When Governor John Bel Edwards' proposed increase in the state gasoline tax failed in the House in 2017, key supporters of the governor questioned the effectiveness of Barras' leadership. The Louisiana Republican Party and conservatives in the state House, however, rallied to Barras' defense on the premise that without Barras' leadership, the tax increase may have succeeded. It required a supermajority of seventy votes in the chamber.[10] In a June 1 editorial, the Lafayette Daily Advertiser even called upon Barras to resign: "It may be no one could lead these 105 elected representatives, but Barras has proven he cannot. Barras is a good man but a bad speaker."[11] Ken Naquin, the chief executive officer of Louisiana Associated General Contractors, referred to "the toxic mix that is the House of Representatives as it exists today [with] the total lack of leadership in the House."[11] Naquin said that "in reality" there are three House Speakers, including Barras, Lance Harris of Alexandria, the chairman of the House Republican Caucus, and Cameron Henry of Metairie, the chairman of the House Appropriations Committee. Harris disputed Naquin's observation and said that Barras is "doing an awesome job."[11]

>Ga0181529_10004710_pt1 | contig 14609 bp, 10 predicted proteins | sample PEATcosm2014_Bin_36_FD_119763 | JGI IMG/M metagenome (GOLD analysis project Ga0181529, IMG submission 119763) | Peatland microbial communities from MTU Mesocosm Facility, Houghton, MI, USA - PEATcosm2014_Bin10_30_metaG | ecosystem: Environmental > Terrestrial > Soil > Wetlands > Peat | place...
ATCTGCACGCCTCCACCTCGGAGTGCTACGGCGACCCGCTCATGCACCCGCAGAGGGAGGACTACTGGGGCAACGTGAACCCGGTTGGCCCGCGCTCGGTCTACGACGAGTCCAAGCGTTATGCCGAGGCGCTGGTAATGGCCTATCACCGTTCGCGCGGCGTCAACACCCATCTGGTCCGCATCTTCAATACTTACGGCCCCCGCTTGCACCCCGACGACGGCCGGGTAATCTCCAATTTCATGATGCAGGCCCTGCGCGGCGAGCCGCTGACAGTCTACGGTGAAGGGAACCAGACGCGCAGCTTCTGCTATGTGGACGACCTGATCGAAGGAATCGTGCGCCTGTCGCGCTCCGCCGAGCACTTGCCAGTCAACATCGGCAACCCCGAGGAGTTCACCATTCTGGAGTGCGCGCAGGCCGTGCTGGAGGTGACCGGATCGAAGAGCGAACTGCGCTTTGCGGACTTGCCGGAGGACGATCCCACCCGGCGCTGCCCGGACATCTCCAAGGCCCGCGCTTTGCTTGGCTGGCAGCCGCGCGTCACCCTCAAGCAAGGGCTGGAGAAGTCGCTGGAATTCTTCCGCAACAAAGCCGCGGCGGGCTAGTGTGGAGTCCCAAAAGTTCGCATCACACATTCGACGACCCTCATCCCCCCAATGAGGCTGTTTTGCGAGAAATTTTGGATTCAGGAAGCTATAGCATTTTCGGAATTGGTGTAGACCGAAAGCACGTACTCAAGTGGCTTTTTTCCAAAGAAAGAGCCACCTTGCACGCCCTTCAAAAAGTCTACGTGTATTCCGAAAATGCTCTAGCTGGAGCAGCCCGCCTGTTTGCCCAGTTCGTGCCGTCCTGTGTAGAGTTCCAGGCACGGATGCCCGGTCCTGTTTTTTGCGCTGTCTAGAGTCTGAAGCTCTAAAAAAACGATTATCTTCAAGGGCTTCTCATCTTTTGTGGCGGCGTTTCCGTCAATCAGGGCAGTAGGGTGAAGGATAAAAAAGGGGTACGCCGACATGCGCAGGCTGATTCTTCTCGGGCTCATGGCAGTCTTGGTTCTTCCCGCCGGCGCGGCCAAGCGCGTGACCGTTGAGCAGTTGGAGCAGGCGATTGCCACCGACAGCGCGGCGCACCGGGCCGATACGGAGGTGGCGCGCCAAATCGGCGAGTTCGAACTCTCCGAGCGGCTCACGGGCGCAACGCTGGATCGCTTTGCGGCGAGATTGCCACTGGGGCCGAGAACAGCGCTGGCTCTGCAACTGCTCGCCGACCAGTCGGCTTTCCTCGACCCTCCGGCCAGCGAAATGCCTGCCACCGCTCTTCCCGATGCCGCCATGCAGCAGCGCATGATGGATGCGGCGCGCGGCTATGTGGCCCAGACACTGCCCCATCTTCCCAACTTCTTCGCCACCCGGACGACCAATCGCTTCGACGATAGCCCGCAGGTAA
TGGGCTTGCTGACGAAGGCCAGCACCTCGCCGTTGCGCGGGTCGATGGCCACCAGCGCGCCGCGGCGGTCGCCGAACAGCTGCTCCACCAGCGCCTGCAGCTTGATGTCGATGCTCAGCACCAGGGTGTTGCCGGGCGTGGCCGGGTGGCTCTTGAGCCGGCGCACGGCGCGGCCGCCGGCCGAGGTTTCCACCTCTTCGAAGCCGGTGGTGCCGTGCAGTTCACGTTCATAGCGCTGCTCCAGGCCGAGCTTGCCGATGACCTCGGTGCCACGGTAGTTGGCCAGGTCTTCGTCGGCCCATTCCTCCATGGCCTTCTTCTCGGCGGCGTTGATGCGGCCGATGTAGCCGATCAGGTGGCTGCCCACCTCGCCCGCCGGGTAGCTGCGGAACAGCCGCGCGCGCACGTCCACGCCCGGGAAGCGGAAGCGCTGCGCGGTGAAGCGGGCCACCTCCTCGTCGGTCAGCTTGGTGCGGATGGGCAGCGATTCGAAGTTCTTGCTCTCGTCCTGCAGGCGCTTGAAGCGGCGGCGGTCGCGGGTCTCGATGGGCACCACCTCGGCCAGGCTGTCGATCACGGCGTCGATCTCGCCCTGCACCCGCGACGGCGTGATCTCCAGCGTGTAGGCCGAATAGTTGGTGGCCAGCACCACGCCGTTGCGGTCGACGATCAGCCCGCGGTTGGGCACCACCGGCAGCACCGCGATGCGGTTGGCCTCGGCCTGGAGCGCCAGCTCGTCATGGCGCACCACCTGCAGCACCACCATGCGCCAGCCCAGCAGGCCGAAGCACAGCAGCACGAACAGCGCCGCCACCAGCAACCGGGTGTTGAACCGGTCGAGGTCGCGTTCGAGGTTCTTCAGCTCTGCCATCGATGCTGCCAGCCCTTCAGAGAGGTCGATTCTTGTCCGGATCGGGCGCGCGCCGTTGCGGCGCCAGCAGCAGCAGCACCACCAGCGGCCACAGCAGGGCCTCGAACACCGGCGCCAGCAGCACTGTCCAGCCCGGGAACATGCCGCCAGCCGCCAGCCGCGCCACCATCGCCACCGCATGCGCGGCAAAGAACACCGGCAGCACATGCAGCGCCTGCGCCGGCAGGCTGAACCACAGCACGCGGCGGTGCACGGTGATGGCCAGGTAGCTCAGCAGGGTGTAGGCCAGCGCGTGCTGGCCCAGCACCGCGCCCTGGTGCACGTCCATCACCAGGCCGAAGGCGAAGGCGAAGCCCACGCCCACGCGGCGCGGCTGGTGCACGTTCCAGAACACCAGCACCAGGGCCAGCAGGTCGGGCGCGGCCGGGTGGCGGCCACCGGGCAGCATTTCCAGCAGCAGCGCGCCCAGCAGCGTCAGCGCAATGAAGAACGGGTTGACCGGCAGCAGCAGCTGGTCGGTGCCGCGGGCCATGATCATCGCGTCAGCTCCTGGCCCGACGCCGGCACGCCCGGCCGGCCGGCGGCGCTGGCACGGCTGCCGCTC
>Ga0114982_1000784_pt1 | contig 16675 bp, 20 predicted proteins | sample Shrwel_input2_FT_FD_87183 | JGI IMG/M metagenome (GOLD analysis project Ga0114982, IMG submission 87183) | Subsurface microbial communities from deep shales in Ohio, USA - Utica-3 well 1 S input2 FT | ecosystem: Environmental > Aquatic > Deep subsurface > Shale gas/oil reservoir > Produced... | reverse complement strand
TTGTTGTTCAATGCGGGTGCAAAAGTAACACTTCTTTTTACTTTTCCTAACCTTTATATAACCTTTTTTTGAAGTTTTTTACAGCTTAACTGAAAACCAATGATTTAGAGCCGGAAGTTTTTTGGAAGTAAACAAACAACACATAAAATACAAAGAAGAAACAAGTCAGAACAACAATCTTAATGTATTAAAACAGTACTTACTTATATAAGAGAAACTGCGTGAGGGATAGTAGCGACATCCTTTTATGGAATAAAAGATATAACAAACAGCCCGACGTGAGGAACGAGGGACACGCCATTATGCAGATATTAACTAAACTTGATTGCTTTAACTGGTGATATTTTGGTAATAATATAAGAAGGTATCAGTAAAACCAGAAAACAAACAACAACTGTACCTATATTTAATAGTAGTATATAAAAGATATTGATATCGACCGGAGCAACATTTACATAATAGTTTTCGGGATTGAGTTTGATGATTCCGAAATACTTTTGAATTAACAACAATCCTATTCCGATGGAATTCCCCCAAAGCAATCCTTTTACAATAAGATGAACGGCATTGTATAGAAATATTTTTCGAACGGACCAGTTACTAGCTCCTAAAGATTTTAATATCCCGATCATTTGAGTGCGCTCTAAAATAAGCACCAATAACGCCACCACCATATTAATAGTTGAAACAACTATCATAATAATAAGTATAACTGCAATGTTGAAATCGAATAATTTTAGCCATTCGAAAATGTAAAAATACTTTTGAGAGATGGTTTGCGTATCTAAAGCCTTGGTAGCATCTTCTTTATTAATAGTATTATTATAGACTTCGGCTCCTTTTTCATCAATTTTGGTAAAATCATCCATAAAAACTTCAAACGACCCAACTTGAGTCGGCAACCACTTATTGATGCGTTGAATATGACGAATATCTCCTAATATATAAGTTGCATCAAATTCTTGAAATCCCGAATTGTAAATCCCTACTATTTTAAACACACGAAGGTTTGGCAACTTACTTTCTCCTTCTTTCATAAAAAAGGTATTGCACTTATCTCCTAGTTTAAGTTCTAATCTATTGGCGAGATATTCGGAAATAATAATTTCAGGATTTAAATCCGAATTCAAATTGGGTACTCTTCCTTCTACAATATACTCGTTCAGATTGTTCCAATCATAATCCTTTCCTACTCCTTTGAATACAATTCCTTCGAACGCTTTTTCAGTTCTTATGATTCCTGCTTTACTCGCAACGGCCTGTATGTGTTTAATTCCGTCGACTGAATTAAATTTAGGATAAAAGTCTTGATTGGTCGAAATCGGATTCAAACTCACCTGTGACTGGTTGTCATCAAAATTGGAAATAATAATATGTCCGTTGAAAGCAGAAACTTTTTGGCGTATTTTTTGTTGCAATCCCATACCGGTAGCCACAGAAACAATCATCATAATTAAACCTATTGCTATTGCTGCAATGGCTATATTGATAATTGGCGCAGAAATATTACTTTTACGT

In July 2017, Governor Edwards sent Barras a letter asking the Speaker to formulate his own plan for closing an estimated $1.3 billion budget shortfall for 2018. "If you remain unwilling to undertake comprehensive budget and tax reform, please identify your plan to solve the looming fiscal cliff," Edwards wrote. The governor said that he will not call a second special session to address fiscal matters unless bipartisan solutions are advanced: "At a cost of roughly $60,000 per day, it would be irresponsible to make Louisiana's taxpayers foot the bill for another special session without a firm commitment to act from the House," Edwards wrote.[12]